Telecoms Love Pretend Net Neutrality Proposal; Democratic FCC Commissioner Copps Doesn’t
Here’s what the top telecom companies are saying about Julius Genachowski’s pretend net neutrality proposal.
Time Warner Cable: “We would like to commend Chairman Genachowski, and everyone at the Commission, who have worked tirelessly to craft what we believe to be a fair resolution to these complex and controversial policy issues. We also want to thank the many Members of Congress who, on a bipartisan basis, urged the Commission to take a less regulatory path in order to ensure that the Internet continues its vibrant growth and development.”
Comcast: “We believe Chairman Genachowski’s proposal, as described this morning, strikes a workable balance between the needs of the marketplace and the certainty that carefully-crafted and limited rules can provide to ensure that Internet freedom and openness are preserved.”
AT&T: “Based on our understandings, this measure would avoid onerous Title II regulation; would be narrowly drawn along the lines of a compromise we have endorsed previously; would reject limits on our ability to properly manage our network and efficiently utilize our wireless spectrum; would recognize the capabilities and limitations of different broadband technologies; would ensure specialized services are protected against intrusive regulation; and would provide for a case-by-case resolution of complaints that also encourages non-governmental dispute settlement.”
Verizon: “Verizon appreciates the efforts of Chairman Genachowski to seek a consensus on the contentious issue of net neutrality… [W]e urge the commissioners to recognize the limitations of the current statute and the rapidly changing conditions in the marketplace and make any rules it adopts interim, rather than permanent. Specifically, the commission should consider the framework of the Waxman proposal, including its sunset provision.”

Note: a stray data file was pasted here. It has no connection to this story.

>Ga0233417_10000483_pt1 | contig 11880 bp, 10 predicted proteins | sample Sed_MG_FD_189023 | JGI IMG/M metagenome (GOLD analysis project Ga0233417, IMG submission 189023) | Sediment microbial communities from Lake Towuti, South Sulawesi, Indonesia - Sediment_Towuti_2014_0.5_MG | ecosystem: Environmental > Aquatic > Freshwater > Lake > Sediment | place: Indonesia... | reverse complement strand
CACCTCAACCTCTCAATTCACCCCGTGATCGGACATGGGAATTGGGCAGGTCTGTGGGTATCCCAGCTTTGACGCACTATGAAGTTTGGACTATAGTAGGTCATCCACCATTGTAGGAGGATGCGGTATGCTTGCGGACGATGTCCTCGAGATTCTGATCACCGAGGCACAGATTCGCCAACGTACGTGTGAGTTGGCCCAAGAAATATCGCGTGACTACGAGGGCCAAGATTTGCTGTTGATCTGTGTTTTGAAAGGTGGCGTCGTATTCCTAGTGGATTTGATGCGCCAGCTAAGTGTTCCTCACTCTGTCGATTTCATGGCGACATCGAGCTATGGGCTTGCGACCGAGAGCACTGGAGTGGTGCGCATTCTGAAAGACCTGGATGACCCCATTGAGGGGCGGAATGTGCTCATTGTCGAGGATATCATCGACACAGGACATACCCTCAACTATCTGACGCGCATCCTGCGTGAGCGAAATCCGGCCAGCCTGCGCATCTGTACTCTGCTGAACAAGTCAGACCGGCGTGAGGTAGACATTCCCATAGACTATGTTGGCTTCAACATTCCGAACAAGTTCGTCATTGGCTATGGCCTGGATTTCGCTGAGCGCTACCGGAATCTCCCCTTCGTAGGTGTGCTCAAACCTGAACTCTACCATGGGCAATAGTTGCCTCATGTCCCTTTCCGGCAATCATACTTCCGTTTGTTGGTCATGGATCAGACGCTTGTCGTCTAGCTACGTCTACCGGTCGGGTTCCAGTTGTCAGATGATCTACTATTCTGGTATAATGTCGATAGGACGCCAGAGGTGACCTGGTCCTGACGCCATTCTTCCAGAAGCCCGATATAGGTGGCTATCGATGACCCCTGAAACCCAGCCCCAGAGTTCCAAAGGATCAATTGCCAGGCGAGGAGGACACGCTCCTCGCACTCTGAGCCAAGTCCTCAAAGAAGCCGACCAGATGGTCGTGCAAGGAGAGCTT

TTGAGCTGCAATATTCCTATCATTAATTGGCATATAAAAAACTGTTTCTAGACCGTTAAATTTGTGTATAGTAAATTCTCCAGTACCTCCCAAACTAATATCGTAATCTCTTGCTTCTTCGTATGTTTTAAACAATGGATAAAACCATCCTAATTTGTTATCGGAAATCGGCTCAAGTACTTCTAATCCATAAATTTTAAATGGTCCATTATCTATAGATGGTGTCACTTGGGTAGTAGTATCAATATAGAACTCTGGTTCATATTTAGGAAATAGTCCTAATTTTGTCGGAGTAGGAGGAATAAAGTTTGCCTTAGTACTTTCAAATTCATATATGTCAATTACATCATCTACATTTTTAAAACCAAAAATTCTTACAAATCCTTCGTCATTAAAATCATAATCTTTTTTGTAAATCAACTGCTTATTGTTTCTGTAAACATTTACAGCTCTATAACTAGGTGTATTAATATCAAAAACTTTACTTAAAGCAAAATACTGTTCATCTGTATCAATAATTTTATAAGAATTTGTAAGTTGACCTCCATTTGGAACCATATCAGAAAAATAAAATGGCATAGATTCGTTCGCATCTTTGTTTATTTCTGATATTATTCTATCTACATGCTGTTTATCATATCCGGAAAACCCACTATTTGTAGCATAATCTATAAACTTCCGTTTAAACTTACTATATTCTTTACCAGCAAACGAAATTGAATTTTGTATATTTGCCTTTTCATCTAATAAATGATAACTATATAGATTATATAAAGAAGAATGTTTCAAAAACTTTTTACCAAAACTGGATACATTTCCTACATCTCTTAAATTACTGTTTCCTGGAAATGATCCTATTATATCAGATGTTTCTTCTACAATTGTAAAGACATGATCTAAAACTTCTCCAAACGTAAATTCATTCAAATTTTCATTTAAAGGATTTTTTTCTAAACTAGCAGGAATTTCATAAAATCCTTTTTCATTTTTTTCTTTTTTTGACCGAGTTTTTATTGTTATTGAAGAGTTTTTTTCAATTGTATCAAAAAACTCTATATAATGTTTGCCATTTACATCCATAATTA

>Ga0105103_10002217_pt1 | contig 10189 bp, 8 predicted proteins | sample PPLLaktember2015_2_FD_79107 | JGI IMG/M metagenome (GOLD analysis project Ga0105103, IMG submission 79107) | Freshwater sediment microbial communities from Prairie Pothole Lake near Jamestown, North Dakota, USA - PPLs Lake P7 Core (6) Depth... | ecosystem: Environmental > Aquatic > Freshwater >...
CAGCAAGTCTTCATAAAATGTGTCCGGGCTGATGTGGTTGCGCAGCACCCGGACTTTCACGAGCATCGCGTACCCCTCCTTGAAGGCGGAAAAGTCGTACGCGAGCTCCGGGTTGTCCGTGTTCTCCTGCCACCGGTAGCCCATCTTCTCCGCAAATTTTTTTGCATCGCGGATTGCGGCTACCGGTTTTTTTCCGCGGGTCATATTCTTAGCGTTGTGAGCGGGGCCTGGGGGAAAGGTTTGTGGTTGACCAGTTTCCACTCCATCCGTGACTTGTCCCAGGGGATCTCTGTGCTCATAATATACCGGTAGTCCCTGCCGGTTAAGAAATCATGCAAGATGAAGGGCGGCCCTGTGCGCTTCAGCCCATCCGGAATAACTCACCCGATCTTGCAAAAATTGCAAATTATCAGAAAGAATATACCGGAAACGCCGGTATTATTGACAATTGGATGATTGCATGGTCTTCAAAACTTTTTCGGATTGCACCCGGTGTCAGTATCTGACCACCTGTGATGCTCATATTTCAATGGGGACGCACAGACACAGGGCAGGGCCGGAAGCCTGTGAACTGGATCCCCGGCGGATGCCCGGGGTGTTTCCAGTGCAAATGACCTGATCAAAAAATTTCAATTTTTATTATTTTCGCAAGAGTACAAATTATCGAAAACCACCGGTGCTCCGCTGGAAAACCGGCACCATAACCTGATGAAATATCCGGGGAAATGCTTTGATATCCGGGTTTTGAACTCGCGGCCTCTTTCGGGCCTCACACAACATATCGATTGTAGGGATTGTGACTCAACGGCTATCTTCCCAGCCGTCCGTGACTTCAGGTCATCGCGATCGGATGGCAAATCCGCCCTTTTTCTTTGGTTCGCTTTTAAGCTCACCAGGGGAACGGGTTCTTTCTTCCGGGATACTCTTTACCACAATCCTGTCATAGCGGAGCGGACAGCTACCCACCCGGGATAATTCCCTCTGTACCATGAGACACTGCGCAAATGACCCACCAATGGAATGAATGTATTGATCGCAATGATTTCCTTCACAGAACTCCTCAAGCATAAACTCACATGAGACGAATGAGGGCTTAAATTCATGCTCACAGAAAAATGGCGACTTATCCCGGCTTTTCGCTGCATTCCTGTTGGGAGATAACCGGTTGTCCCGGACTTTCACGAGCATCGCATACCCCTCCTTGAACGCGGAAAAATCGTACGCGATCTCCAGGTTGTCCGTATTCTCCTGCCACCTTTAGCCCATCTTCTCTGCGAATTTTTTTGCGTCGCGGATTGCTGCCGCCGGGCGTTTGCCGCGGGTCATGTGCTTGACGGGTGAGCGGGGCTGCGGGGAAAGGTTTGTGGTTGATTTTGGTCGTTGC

In addition, Speed Matters, which is part of the Communication Workers of America and has habitually sided with anything that expands phone company profits, supports the proposal.
So there you have it. Watch your wallet.
On the other side, you have people who have advocated for an open Internet fro day one:
“It’s no secret that I am looking for the strongest protections we can get to preserve an open Internet, built on the most secure legal foundation, so we don’t find ourselves in court every other month,” Mr. Copps said. Noting that this is only the beginning of discussion about the proposal, which is likely to change before it becomes final, Mr. Copps added: “At issue is who will control access to the online experiences of consumers — consumers themselves or Big Phone and Big Cable gatekeepers.”
This at least offers some hope that Copps will move the proposal in a better direction. The Republican commissioners on the panel are opposed to doing much of anything, so Copps actually has some power here.
Not only is this proposal horrible because it allows telecoms to ration traffic and basically destroys the principle of net neutrality, but as Copps says, it’s not clear that it’s going to stick. Because of the court rulings, a failure to reclassify broadband as a telecommunications service will always run into legal problems. FCC officials claim they have sufficient authority, but it’s very questionable.
Let’s see if Copps can stress this point.
More from Marvin Ammori, who is on fire over this, and who even posted Genachowski’s phone number (202-418-1000) in case you want to let him know about this.